Spirulina is easily one of nature’s most potent superfoods. The blue-green microalgae is highly regarded for its impressive nutritional content and antioxidant activity, and offers a host of health benefits. While the mainstream medical industry continues to eschew food as medicine, research continues to demonstrate that spirulina (and many other plants) do have powerful healing effects. Science has proven time and time again that food isn’t just what makes people sick — it’s what makes them better. And yet, medical dogma continues to dictate that only Big Pharma’s drugs can be curative.
Indeed, the ancient art of healing has given way to the modern practice of putting profits before people. But many health enthusiasts are taking charge of their well-being by combining the power of a clean diet and potent, research-backed supplements like spirulina.
What is spirulina?
Spirulina is a blue-green microalgae that grows naturally in oceans and salty lakes. As Live Science puts it, spirulina is basically edible pond scum that’s been harvested by humans for centuries. Way back when the Aztecs even collected the good stuff from Lake Texcoco in central Mexico.
In the wild, spirulina is found in subtropical climates, but with modern technology, it is now grown around the world. The algae forms microscopic “spirals” as it grows. These spirals tend to stick together, which makes harvesting it pretty simple. Combined with an outstanding array of health benefits, it is no small wonder that spirulina has been hailed as a medicinal superfood for hundreds of years.
The power of the elements: Discover Colloidal Silver Mouthwash with quality, natural ingredients like Sangre de Drago sap, black walnut hulls, menthol crystals and more. Zero artificial sweeteners, colors or alcohol. Learn more at the Health Ranger Store and help support this news site.
In some cultures, spirulina is still harvested from lakes by hand and formed into dried cakes. But, the prized superfood is also widely available as a nutritional supplement, typically either in powder or pill form. Powdered spirulina can be added to a variety of foods and beverages; it is even used as a natural colorant. Experts say taking just one to three grams of spirulina a day is all you need to experience the algae’s medicinal power.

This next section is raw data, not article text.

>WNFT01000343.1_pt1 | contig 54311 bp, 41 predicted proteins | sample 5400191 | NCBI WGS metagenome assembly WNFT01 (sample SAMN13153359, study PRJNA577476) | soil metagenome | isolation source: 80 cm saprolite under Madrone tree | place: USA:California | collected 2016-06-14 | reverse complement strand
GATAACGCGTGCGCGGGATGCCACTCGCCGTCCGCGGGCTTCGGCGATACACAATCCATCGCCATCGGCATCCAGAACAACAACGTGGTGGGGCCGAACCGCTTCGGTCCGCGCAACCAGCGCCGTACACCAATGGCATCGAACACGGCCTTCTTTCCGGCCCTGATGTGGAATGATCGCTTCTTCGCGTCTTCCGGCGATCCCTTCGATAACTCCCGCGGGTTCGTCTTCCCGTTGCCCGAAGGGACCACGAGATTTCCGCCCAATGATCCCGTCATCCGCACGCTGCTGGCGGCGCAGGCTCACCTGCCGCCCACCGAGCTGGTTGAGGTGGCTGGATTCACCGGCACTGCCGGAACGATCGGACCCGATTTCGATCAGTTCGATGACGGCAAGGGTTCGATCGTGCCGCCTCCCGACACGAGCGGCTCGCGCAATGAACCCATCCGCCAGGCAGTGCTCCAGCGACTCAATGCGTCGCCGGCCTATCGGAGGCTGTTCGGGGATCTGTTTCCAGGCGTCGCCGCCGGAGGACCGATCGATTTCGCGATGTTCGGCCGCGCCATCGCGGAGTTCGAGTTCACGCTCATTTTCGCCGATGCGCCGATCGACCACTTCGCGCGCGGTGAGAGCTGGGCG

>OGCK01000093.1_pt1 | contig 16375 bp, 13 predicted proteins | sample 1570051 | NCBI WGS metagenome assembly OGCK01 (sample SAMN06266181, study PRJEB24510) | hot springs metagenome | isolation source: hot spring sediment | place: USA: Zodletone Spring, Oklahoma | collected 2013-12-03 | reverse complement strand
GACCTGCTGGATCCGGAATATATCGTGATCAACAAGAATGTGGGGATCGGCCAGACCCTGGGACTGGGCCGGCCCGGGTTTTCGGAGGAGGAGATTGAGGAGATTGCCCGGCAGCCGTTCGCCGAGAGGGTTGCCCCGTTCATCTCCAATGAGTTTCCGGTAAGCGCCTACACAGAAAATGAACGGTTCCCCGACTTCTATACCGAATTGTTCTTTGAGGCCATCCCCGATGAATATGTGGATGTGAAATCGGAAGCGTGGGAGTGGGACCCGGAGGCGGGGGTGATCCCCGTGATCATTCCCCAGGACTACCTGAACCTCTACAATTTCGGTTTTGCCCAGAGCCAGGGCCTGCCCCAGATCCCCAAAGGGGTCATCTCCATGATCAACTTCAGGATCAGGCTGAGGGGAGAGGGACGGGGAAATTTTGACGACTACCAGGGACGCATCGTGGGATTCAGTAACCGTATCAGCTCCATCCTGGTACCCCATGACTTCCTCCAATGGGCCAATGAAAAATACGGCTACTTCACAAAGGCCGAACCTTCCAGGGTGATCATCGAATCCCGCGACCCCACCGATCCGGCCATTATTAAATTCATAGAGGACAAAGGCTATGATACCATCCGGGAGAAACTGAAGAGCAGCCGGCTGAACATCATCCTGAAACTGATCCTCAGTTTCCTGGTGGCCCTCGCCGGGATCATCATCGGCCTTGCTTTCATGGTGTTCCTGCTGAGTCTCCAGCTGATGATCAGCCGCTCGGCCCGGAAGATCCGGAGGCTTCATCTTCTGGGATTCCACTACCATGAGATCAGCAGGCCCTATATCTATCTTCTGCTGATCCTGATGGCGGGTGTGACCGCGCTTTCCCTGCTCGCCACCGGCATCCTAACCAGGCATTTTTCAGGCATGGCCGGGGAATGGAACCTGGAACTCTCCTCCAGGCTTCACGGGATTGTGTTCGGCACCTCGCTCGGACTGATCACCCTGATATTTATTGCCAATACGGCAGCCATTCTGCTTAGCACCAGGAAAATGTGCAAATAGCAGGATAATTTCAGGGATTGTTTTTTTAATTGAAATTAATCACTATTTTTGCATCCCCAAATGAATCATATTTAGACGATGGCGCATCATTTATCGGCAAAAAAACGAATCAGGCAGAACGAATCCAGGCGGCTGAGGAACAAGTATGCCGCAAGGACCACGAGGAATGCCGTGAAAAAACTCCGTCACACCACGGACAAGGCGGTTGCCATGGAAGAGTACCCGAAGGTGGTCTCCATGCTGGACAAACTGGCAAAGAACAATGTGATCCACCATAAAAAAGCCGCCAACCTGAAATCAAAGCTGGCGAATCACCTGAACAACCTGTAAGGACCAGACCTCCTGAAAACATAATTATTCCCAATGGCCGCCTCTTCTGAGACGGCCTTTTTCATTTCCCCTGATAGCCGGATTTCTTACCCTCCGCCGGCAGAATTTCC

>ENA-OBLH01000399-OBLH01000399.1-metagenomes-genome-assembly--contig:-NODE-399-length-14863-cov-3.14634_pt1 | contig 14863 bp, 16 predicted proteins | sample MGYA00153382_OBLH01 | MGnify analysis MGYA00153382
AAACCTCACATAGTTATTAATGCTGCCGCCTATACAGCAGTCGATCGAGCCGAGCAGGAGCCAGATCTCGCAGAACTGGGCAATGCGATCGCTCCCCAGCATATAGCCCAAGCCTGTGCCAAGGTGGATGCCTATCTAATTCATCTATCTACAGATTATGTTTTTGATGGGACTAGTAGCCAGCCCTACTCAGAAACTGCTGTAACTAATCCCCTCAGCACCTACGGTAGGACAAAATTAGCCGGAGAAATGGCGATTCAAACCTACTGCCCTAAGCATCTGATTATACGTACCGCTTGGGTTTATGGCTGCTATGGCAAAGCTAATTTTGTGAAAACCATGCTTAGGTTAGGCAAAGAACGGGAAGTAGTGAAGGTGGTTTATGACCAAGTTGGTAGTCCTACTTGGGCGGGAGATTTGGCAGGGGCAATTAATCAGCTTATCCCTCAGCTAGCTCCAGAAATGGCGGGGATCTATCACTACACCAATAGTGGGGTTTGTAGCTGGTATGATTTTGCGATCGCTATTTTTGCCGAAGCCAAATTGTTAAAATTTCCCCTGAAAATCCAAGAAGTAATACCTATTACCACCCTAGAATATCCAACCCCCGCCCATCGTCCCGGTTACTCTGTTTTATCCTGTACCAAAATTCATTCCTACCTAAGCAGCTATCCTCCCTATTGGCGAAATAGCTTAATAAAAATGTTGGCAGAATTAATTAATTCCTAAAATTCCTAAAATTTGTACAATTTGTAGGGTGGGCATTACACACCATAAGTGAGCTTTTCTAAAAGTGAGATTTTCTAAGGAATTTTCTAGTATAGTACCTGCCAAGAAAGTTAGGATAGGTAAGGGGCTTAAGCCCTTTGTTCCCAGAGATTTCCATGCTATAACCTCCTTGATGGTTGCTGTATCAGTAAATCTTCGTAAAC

Lower blood pressure and more
As Natural Health 365 reports, recent research has demonstrated one of spirulina’s most profound uses: Benefiting the cardiovascular system. High blood pressure (also known as hypertension) affects an estimated one-third of adults in the United States.
As a risk factor for the two leading causes of death (heart disease and stroke), hypertension is a major health concern. Now, scientists have found that spirulina can help reduce high blood pressure.
In a study of animal models, researchers found that spirulina relaxes the arteries by “stimulating a process mediated by nitric oxide.”
As sources note, impairments in the metabolic processes mediated by nitric oxide are common in people with hypertension — which makes the effects of spirulina particularly remarkable. The team was even able to determine the specific compound in spirulina responsible for these heart-healthy effects.
“SP6 interacts with an important signaling pathway known as PI3K/AKT. This interaction leads to the release of [nitric oxide] and, consequently, a drop in blood pressure,” the scientists wrote.
Research has also shown that spirulina can help promote a healthy blood lipid profile, reduce blood sugar levels and enhance muscle strength and endurance. The antioxidant and anti-inflammatory properties of spirulina are also well-documented. Some research even shows that spirulina can help prevent cancer.
And on top of all that, spirulina also boasts an impressive nutritional profile: It’s loaded with an array of essential vitamins and minerals and is also a good source of protein.
Despite what mainstream medical shills want you to think, food really is medicine. Indeed, when you give your body the nutrition it needs to function at its best, amazing things can happen — and Big Pharma’s toxic cocktails become irrelevant.
Learn more about spirulina and other superfoods at Food.news.
Sources for this article include:
Author: Vicki Batts